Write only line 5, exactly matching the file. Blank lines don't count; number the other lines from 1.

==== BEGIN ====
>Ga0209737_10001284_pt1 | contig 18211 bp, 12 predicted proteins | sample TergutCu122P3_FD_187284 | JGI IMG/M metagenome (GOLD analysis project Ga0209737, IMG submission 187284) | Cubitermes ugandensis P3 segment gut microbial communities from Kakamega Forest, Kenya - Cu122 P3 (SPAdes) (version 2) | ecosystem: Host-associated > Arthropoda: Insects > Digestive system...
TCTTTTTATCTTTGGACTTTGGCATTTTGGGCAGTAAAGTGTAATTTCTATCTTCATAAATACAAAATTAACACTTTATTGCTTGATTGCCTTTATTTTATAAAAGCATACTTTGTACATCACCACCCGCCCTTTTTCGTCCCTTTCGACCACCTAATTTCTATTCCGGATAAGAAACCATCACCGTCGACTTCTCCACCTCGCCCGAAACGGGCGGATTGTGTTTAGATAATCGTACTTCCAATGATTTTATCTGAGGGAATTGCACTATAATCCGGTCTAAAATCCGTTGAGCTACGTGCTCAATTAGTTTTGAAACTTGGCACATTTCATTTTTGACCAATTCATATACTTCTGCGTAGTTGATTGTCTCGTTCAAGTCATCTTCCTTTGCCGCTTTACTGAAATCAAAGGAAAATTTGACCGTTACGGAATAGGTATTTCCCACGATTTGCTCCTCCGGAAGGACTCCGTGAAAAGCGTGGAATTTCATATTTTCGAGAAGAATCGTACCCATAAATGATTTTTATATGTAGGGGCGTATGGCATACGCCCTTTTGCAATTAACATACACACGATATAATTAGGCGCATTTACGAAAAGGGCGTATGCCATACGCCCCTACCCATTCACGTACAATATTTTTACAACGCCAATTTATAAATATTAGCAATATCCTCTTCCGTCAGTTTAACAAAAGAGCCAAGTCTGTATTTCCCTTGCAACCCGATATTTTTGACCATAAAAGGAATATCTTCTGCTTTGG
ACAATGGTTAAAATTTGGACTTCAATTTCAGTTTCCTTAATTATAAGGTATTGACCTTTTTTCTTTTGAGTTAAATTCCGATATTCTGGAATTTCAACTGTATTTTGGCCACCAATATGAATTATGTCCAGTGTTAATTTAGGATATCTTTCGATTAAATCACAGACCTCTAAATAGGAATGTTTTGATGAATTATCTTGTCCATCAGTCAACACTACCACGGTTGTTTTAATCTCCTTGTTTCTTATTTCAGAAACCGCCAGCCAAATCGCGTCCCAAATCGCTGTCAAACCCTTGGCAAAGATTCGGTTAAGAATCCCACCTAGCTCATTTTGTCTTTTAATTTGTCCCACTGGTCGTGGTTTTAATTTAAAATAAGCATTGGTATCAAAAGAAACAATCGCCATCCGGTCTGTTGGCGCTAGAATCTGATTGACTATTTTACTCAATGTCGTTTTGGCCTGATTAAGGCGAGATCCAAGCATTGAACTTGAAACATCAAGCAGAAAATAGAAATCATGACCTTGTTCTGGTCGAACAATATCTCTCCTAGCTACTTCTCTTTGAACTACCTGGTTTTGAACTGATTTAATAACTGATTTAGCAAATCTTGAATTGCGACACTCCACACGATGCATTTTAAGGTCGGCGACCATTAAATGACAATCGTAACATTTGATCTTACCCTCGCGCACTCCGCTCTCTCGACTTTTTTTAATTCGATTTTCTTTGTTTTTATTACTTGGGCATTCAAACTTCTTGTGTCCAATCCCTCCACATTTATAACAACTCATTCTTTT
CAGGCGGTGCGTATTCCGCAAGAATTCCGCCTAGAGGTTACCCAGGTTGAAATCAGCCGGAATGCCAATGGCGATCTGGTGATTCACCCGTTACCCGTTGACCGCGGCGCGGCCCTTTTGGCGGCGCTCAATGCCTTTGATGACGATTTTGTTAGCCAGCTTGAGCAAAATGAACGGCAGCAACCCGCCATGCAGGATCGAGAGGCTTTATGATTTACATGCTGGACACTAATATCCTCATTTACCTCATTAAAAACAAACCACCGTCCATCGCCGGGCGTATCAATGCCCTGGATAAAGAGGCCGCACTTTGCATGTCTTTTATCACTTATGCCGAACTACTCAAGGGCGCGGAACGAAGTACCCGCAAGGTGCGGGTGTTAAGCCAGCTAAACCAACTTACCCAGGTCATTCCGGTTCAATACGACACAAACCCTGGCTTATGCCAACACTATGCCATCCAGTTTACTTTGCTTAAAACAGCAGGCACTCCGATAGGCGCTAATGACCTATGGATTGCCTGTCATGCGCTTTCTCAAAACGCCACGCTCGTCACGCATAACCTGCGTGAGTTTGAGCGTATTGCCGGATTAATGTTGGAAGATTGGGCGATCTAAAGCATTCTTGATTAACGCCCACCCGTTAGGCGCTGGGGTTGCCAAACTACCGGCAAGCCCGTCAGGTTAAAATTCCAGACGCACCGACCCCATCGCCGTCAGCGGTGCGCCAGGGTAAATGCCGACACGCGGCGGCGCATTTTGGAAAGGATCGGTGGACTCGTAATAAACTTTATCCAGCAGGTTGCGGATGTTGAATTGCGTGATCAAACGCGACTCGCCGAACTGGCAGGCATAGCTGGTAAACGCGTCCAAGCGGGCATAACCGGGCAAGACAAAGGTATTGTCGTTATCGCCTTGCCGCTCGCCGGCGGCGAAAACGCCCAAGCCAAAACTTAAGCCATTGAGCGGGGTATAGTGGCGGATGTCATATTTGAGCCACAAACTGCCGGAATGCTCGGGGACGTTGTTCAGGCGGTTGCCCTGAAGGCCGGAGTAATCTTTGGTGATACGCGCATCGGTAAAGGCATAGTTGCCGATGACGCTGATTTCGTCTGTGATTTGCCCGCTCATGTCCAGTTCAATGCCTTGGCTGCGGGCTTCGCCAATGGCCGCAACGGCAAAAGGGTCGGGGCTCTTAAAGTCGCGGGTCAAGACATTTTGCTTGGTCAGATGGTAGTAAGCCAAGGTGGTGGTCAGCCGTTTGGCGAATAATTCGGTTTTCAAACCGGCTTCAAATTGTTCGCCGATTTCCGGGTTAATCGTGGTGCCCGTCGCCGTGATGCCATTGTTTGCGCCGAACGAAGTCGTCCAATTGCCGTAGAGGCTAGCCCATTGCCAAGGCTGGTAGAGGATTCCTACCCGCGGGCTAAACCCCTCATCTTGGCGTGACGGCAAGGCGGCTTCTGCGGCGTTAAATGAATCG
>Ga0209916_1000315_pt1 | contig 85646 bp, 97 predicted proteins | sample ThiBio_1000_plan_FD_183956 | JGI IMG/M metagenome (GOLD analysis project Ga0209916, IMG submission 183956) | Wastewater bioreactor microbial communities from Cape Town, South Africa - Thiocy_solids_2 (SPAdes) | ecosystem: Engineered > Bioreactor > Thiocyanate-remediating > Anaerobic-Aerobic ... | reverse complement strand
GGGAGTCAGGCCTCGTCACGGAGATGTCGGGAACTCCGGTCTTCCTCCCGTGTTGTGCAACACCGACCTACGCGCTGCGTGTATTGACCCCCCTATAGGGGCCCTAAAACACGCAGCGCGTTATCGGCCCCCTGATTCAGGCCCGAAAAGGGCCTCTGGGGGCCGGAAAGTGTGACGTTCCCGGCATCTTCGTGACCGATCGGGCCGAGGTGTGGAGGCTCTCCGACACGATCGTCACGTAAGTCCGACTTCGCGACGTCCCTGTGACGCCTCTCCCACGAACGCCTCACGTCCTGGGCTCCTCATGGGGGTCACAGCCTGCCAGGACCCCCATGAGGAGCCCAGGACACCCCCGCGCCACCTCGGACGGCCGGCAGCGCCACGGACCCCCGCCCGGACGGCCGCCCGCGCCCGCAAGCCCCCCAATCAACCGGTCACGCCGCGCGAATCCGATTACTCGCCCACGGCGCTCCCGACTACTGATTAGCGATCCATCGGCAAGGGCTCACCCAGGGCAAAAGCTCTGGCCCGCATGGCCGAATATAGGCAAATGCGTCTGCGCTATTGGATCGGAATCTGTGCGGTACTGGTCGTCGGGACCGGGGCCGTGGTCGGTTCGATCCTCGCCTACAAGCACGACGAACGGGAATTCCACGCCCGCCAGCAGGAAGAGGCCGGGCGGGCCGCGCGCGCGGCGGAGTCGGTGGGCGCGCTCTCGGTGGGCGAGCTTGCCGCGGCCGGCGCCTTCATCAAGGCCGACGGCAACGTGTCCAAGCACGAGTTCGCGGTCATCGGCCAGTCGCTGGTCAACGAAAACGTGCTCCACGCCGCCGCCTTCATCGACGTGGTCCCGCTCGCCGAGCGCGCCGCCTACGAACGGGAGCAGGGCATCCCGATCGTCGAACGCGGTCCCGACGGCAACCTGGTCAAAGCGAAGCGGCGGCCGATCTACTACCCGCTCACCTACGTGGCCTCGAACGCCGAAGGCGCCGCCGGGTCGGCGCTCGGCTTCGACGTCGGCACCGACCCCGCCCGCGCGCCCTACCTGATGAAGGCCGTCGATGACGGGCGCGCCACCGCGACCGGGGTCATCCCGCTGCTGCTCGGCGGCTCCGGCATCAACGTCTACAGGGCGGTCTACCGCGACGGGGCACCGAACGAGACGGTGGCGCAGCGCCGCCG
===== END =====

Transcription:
>Ga0209916_1000315_pt1 | contig 85646 bp, 97 predicted proteins | sample ThiBio_1000_plan_FD_183956 | JGI IMG/M metagenome (GOLD analysis project Ga0209916, IMG submission 183956) | Wastewater bioreactor microbial communities from Cape Town, South Africa - Thiocy_solids_2 (SPAdes) | ecosystem: Engineered > Bioreactor > Thiocyanate-remediating > Anaerobic-Aerobic ... | reverse complement strand